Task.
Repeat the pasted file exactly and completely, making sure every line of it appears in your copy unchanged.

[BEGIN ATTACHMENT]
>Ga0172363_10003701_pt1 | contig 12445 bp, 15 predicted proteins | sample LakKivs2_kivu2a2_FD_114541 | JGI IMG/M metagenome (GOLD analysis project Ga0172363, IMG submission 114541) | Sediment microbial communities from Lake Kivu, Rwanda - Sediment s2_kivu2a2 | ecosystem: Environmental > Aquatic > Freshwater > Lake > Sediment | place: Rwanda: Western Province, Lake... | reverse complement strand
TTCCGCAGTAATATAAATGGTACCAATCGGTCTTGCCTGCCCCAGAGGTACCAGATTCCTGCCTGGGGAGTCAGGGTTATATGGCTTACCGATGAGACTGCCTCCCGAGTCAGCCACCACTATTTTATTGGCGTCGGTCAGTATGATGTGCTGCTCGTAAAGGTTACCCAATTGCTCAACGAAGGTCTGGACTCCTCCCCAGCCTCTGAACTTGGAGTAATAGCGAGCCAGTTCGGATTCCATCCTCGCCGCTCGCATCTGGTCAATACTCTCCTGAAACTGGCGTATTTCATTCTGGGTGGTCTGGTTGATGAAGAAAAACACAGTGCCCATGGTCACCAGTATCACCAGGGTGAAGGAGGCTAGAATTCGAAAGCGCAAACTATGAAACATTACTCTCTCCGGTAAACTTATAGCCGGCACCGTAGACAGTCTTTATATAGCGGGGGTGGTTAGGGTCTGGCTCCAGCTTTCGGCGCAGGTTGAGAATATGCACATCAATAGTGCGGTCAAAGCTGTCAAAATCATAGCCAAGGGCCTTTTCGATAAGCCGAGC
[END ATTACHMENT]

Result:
>Ga0172363_10003701_pt1 | contig 12445 bp, 15 predicted proteins | sample LakKivs2_kivu2a2_FD_114541 | JGI IMG/M metagenome (GOLD analysis project Ga0172363, IMG submission 114541) | Sediment microbial communities from Lake Kivu, Rwanda - Sediment s2_kivu2a2 | ecosystem: Environmental > Aquatic > Freshwater > Lake > Sediment | place: Rwanda: Western Province, Lake... | reverse complement strand
TTCCGCAGTAATATAAATGGTACCAATCGGTCTTGCCTGCCCCAGAGGTACCAGATTCCTGCCTGGGGAGTCAGGGTTATATGGCTTACCGATGAGACTGCCTCCCGAGTCAGCCACCACTATTTTATTGGCGTCGGTCAGTATGATGTGCTGCTCGTAAAGGTTACCCAATTGCTCAACGAAGGTCTGGACTCCTCCCCAGCCTCTGAACTTGGAGTAATAGCGAGCCAGTTCGGATTCCATCCTCGCCGCTCGCATCTGGTCAATACTCTCCTGAAACTGGCGTATTTCATTCTGGGTGGTCTGGTTGATGAAGAAAAACACAGTGCCCATGGTCACCAGTATCACCAGGGTGAAGGAGGCTAGAATTCGAAAGCGCAAACTATGAAACATTACTCTCTCCGGTAAACTTATAGCCGGCACCGTAGACAGTCTTTATATAGCGGGGGTGGTTAGGGTCTGGCTCCAGCTTTCGGCGCAGGTTGAGAATATGCACATCAATAGTGCGGTCAAAGCTGTCAAAATCATAGCCAAGGGCCTTTTCGATAAGCCGAGC